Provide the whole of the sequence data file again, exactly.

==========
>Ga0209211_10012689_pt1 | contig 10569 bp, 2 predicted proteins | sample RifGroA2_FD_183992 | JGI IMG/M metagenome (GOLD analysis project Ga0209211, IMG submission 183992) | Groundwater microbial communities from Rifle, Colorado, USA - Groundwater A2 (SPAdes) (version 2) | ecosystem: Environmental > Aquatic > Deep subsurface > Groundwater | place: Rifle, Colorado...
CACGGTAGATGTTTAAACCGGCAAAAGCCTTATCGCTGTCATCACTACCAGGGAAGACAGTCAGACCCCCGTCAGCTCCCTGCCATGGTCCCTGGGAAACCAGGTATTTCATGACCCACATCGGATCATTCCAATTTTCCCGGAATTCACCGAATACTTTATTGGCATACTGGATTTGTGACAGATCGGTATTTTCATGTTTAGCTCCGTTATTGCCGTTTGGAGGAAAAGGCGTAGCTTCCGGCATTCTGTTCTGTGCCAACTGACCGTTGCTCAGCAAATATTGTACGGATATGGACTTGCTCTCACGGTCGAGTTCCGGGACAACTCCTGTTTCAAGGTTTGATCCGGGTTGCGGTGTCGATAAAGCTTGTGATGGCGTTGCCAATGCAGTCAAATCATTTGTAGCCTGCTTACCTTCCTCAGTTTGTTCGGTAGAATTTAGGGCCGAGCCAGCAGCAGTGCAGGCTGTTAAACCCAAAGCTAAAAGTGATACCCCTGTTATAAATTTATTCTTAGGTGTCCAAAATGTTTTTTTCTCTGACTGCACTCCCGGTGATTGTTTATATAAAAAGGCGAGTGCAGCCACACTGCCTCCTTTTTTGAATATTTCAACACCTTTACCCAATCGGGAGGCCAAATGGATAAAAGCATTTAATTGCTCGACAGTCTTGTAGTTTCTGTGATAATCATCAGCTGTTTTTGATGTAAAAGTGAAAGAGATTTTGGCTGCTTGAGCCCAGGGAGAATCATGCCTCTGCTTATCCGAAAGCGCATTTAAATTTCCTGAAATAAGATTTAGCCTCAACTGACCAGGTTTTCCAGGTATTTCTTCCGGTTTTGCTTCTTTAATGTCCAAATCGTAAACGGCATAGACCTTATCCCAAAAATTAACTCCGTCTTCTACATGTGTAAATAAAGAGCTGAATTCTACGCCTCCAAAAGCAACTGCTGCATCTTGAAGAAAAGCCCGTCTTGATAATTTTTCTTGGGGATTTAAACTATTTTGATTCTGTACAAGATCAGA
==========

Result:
>Ga0209211_10012689_pt1 | contig 10569 bp, 2 predicted proteins | sample RifGroA2_FD_183992 | JGI IMG/M metagenome (GOLD analysis project Ga0209211, IMG submission 183992) | Groundwater microbial communities from Rifle, Colorado, USA - Groundwater A2 (SPAdes) (version 2) | ecosystem: Environmental > Aquatic > Deep subsurface > Groundwater | place: Rifle, Colorado...
CACGGTAGATGTTTAAACCGGCAAAAGCCTTATCGCTGTCATCACTACCAGGGAAGACAGTCAGACCCCCGTCAGCTCCCTGCCATGGTCCCTGGGAAACCAGGTATTTCATGACCCACATCGGATCATTCCAATTTTCCCGGAATTCACCGAATACTTTATTGGCATACTGGATTTGTGACAGATCGGTATTTTCATGTTTAGCTCCGTTATTGCCGTTTGGAGGAAAAGGCGTAGCTTCCGGCATTCTGTTCTGTGCCAACTGACCGTTGCTCAGCAAATATTGTACGGATATGGACTTGCTCTCACGGTCGAGTTCCGGGACAACTCCTGTTTCAAGGTTTGATCCGGGTTGCGGTGTCGATAAAGCTTGTGATGGCGTTGCCAATGCAGTCAAATCATTTGTAGCCTGCTTACCTTCCTCAGTTTGTTCGGTAGAATTTAGGGCCGAGCCAGCAGCAGTGCAGGCTGTTAAACCCAAAGCTAAAAGTGATACCCCTGTTATAAATTTATTCTTAGGTGTCCAAAATGTTTTTTTCTCTGACTGCACTCCCGGTGATTGTTTATATAAAAAGGCGAGTGCAGCCACACTGCCTCCTTTTTTGAATATTTCAACACCTTTACCCAATCGGGAGGCCAAATGGATAAAAGCATTTAATTGCTCGACAGTCTTGTAGTTTCTGTGATAATCATCAGCTGTTTTTGATGTAAAAGTGAAAGAGATTTTGGCTGCTTGAGCCCAGGGAGAATCATGCCTCTGCTTATCCGAAAGCGCATTTAAATTTCCTGAAATAAGATTTAGCCTCAACTGACCAGGTTTTCCAGGTATTTCTTCCGGTTTTGCTTCTTTAATGTCCAAATCGTAAACGGCATAGACCTTATCCCAAAAATTAACTCCGTCTTCTACATGTGTAAATAAAGAGCTGAATTCTACGCCTCCAAAAGCAACTGCTGCATCTTGAAGAAAAGCCCGTCTTGATAATTTTTCTTGGGGATTTAAACTATTTTGATTCTGTACAAGATCAGA